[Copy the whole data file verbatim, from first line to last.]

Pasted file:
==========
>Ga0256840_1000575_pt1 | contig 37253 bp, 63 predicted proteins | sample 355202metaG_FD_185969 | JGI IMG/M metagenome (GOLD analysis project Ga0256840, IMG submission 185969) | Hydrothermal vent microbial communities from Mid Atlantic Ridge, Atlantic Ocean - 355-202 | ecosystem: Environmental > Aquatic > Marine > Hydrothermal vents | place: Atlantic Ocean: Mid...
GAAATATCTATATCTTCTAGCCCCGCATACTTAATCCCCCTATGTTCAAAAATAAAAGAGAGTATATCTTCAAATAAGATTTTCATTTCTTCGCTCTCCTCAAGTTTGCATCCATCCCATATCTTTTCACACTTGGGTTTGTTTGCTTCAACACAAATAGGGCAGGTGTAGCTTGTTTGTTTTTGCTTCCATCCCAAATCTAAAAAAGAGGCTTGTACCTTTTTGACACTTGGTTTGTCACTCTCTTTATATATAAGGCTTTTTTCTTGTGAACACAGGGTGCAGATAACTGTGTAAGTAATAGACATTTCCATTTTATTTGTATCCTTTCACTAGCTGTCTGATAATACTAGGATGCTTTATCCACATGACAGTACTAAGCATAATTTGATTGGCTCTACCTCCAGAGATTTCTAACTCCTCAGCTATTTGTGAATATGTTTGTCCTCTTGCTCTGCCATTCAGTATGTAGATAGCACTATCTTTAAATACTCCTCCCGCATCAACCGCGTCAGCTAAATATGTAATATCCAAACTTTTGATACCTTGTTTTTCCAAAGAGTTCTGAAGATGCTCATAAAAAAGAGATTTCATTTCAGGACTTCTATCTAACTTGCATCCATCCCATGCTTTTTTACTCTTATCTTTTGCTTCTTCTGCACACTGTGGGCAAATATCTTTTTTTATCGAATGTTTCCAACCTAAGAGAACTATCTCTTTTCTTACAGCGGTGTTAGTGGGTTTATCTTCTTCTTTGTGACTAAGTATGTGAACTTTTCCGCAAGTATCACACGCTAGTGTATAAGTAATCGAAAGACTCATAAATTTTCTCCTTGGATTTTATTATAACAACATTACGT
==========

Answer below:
>Ga0256840_1000575_pt1 | contig 37253 bp, 63 predicted proteins | sample 355202metaG_FD_185969 | JGI IMG/M metagenome (GOLD analysis project Ga0256840, IMG submission 185969) | Hydrothermal vent microbial communities from Mid Atlantic Ridge, Atlantic Ocean - 355-202 | ecosystem: Environmental > Aquatic > Marine > Hydrothermal vents | place: Atlantic Ocean: Mid...
GAAATATCTATATCTTCTAGCCCCGCATACTTAATCCCCCTATGTTCAAAAATAAAAGAGAGTATATCTTCAAATAAGATTTTCATTTCTTCGCTCTCCTCAAGTTTGCATCCATCCCATATCTTTTCACACTTGGGTTTGTTTGCTTCAACACAAATAGGGCAGGTGTAGCTTGTTTGTTTTTGCTTCCATCCCAAATCTAAAAAAGAGGCTTGTACCTTTTTGACACTTGGTTTGTCACTCTCTTTATATATAAGGCTTTTTTCTTGTGAACACAGGGTGCAGATAACTGTGTAAGTAATAGACATTTCCATTTTATTTGTATCCTTTCACTAGCTGTCTGATAATACTAGGATGCTTTATCCACATGACAGTACTAAGCATAATTTGATTGGCTCTACCTCCAGAGATTTCTAACTCCTCAGCTATTTGTGAATATGTTTGTCCTCTTGCTCTGCCATTCAGTATGTAGATAGCACTATCTTTAAATACTCCTCCCGCATCAACCGCGTCAGCTAAATATGTAATATCCAAACTTTTGATACCTTGTTTTTCCAAAGAGTTCTGAAGATGCTCATAAAAAAGAGATTTCATTTCAGGACTTCTATCTAACTTGCATCCATCCCATGCTTTTTTACTCTTATCTTTTGCTTCTTCTGCACACTGTGGGCAAATATCTTTTTTTATCGAATGTTTCCAACCTAAGAGAACTATCTCTTTTCTTACAGCGGTGTTAGTGGGTTTATCTTCTTCTTTGTGACTAAGTATGTGAACTTTTCCGCAAGTATCACACGCTAGTGTATAAGTAATCGAAAGACTCATAAATTTTCTCCTTGGATTTTATTATAACAACATTACGT